Ron Watkins from the Laird Hotel, Head Nurse Val Seeger, Dr Ron Lucas and Phil Carswell at Fairfield Hospital in 1985.

 

There were peacocks wandering around the gardens, it was a beautiful isolated location, people felt safe and secure … People loved Fairfield. There were times when they went out there and held their loved ones as they died.7

One former patient recalls that it was the combination of the peaceful setting and compassionate staff that made Fairfield a special place:

The grounds were beautiful, there were peacocks wandering around the grounds, it was right by the river, you could overlook the Fairfield boat sheds; it was just very picturesque. The care was exceptional, the nurses were just so, so good, absolutely brilliant. And they understood, they were nursing you because they had a real understanding about HIV issues or AIDS.8

Phil Carswell remembers ‘We had a whole ward, Ward 4, that was full of our boys’, and notes the humour of the hospital’s original name, and the wording on the portal over the main gate of the hospital: ‘it was named the Queen’s Memorial Infectious Diseases Hospital after Queen Victoria, but it took on a different meaning when it was full of gay men’.9

 

The Day Care Centre at Fairfield Hospital in 1993. Photograph by Mathias Heng. State Library of Victoria, H95.190/5

The Day Care Centre at Fairfield Hospital in 1993. Photograph by Mathias Heng. State Library of Victoria, H95.190/5

 

Fairfield Hospital continued to offer care and treatment for patients with HIV and AIDS into the 1990s. In 1991, large public protests were organised against the possible closure of the hospital. At this time Fairfield Hospital cared for 90 per cent of people with HIV/AIDS in hospital care in Victoria.10 The VAC/GMHC, together with PLWHA, actively opposed any reduction in the services offered by Fairfield and enacted a campaign to save Fairfield Hospital, staging public meetings, fronting demonstrations and encouraging people to send letters to the state government.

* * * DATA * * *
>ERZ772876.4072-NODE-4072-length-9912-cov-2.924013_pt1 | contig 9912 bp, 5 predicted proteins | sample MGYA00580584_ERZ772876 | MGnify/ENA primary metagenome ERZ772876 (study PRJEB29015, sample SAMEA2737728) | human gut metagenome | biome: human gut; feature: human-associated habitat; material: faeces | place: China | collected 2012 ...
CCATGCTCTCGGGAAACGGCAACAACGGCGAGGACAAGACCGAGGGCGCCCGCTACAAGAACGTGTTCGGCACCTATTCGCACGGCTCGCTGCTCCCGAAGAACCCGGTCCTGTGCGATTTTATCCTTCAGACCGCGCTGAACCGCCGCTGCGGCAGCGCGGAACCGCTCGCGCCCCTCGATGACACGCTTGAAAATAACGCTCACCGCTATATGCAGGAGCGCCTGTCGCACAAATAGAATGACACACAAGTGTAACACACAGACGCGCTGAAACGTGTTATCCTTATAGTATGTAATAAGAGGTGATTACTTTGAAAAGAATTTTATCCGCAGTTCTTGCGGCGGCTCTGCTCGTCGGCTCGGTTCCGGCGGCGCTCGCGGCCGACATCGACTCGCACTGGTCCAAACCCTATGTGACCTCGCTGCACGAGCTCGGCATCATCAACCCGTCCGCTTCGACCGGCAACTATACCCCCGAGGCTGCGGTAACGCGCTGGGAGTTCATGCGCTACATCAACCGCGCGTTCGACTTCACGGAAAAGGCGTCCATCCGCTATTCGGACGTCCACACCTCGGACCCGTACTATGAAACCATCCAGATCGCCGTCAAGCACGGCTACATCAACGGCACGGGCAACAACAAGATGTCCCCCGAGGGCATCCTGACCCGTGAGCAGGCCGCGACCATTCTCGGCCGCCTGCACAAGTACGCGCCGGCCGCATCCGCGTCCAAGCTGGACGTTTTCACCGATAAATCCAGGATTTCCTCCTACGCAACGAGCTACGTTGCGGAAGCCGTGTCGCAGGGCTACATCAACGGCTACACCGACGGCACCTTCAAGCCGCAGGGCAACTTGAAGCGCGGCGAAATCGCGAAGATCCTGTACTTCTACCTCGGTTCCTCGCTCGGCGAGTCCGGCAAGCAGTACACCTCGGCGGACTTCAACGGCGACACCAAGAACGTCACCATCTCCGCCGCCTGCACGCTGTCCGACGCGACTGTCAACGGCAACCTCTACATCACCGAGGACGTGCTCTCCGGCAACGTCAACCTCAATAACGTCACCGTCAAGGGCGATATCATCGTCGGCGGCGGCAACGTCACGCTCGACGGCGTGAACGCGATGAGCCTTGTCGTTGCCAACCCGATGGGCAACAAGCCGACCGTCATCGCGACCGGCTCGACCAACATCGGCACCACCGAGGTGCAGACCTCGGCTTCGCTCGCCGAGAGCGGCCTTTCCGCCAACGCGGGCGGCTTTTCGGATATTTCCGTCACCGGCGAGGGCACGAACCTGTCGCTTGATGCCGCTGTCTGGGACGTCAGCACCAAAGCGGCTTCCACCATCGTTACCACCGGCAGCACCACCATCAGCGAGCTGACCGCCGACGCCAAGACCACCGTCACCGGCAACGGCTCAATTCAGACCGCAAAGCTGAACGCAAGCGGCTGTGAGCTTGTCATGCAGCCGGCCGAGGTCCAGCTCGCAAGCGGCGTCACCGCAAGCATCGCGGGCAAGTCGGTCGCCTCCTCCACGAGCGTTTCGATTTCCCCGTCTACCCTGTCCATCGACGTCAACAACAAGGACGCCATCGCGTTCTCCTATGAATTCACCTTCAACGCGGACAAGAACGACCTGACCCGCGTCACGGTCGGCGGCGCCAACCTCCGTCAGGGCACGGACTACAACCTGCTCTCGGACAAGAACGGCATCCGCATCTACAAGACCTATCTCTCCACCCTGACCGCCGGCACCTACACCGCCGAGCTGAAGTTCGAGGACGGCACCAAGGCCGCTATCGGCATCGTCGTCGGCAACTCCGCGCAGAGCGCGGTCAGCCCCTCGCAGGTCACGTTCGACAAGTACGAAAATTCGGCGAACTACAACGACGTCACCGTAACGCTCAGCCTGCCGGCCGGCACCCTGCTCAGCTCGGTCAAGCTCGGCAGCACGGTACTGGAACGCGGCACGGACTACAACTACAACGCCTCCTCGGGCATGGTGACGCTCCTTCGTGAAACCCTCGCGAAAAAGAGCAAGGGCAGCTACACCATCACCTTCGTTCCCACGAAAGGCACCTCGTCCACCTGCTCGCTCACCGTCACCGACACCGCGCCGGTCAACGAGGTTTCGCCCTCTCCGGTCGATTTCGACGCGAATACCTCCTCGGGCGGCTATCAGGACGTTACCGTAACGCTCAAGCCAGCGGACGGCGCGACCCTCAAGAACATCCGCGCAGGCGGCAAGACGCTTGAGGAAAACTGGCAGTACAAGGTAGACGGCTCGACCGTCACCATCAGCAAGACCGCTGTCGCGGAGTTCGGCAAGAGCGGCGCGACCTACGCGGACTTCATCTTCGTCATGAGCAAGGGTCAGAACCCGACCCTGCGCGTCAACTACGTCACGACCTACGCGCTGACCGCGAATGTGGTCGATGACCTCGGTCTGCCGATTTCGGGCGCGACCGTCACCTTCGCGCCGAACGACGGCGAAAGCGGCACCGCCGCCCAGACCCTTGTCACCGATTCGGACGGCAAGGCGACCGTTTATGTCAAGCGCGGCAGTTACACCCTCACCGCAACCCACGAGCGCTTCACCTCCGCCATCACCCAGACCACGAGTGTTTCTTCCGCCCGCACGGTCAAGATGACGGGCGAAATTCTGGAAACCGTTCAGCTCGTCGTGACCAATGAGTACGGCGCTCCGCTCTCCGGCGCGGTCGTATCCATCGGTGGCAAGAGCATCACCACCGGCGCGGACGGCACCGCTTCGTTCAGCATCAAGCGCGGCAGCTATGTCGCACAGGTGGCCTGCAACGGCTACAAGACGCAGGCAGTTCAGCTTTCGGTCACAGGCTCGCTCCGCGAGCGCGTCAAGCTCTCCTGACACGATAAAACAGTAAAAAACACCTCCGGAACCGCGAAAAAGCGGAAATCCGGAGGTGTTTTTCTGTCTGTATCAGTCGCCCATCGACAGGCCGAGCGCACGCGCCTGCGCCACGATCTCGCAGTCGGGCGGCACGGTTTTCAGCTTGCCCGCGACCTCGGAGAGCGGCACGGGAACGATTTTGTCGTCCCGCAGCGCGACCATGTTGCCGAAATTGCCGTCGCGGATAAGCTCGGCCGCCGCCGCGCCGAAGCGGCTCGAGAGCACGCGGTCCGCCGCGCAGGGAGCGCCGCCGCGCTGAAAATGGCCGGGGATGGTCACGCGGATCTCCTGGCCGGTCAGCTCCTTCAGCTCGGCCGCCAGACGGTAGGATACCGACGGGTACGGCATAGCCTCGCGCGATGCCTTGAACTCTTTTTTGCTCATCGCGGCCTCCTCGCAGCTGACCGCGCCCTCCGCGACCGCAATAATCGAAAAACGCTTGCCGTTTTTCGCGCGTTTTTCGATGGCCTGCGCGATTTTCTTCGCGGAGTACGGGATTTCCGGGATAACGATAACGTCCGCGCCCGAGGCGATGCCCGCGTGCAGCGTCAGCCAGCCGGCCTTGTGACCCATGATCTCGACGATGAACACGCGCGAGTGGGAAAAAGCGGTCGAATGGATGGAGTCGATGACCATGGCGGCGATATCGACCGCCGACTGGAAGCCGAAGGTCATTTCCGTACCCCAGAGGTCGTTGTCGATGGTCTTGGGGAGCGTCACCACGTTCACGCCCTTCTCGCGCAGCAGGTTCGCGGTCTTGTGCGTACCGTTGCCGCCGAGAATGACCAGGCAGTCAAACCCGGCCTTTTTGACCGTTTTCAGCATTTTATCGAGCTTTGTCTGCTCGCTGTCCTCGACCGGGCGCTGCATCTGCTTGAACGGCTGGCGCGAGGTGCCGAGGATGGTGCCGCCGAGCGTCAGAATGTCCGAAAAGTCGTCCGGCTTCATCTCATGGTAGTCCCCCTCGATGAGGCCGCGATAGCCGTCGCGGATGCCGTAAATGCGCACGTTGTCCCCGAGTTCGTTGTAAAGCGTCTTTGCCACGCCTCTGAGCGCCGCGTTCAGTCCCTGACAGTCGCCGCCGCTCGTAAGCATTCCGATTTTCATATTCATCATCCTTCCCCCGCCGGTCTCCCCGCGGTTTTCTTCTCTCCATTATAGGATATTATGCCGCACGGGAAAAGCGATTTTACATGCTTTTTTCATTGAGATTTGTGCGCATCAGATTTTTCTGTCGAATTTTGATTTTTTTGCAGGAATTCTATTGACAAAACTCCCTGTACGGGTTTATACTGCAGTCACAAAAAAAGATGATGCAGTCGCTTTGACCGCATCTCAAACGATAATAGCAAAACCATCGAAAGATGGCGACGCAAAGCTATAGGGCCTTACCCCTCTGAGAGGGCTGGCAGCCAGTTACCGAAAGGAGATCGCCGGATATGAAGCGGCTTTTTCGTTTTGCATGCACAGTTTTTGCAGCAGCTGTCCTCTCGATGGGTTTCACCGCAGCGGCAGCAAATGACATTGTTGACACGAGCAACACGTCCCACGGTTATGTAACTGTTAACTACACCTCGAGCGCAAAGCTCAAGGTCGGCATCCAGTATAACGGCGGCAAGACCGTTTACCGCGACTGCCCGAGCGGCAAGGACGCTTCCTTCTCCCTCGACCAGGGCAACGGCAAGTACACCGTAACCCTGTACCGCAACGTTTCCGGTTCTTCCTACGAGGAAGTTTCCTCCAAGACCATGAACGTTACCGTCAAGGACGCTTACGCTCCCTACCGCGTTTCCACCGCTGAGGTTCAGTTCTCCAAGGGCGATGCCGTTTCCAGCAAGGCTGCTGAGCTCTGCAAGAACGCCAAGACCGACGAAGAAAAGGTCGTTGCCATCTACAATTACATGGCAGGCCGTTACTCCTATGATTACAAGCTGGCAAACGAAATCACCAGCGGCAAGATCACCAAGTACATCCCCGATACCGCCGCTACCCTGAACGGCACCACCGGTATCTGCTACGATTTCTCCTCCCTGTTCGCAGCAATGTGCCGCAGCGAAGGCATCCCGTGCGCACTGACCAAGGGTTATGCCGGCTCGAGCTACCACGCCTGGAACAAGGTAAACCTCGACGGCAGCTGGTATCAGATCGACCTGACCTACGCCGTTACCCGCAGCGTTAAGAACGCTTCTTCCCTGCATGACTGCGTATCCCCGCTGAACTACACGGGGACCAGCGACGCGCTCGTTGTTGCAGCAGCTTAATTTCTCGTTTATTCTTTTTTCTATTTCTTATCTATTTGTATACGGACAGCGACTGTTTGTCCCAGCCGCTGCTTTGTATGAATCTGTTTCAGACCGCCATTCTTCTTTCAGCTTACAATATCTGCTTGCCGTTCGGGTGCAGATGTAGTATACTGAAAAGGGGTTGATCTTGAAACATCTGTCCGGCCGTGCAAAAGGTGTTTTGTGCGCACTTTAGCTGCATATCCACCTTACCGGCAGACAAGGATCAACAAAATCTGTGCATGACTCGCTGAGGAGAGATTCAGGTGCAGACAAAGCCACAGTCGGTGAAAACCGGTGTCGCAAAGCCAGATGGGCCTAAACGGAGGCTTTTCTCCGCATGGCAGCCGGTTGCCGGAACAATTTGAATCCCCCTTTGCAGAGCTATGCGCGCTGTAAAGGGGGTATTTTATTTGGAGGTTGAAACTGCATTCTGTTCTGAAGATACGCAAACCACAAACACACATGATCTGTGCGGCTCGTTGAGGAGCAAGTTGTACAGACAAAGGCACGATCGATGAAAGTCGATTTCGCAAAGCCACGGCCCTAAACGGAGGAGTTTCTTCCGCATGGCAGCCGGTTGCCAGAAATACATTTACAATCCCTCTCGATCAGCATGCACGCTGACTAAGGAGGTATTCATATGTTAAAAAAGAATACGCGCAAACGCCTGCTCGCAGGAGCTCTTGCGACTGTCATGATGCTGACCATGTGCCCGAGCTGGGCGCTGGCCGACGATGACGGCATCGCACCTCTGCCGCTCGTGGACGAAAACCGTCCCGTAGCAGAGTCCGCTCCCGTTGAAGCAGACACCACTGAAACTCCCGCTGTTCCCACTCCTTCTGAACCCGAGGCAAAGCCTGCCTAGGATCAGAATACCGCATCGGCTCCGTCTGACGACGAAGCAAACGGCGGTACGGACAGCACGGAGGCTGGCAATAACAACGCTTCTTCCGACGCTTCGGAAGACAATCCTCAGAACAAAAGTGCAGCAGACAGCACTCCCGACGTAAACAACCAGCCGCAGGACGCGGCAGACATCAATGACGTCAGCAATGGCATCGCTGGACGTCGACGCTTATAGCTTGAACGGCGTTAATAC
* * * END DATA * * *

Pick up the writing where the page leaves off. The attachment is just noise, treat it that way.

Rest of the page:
The campaign succeeded in delaying the closure, but only temporarily. Despite the view of the HIV community that Fairfield Hospital should remain on-site as a world-renowned centre of excellence, by 1996 the majority of the hospital’s HIV services had been relocated to The Alfred and Royal Melbourne Hospitals and Fairfield Hospital ceased operations.

 

Australian Lesbian and Gay Archives

Australian Lesbian and Gay Archives

 

When it closed in 1996, Fairfield Hospital was the last specific infectious diseases hospital in Australia. It was recognised worldwide as a centre of excellence in the treatment and care of infectious diseases including HIV/AIDS. Hundreds of VAC/GMHC volunteers trained there and did their ‘clinical placement’ on the wards at Fairfield.11 It was a sanctuary, a place of respite and a final resting place for a significant number of people with HIV/AIDS. Though its doors are closed, the memory of Fairfield Hospital remains alive in the hearts of many former patients, volunteers and staff of the VAC/GMHC.

 

Poster for a Save Fairfield Hospital Rally in 1991. Australian Lesbian and Gay Archives

Poster for a Save Fairfield Hospital Rally in 1991. Australian Lesbian and Gay Archives

 


References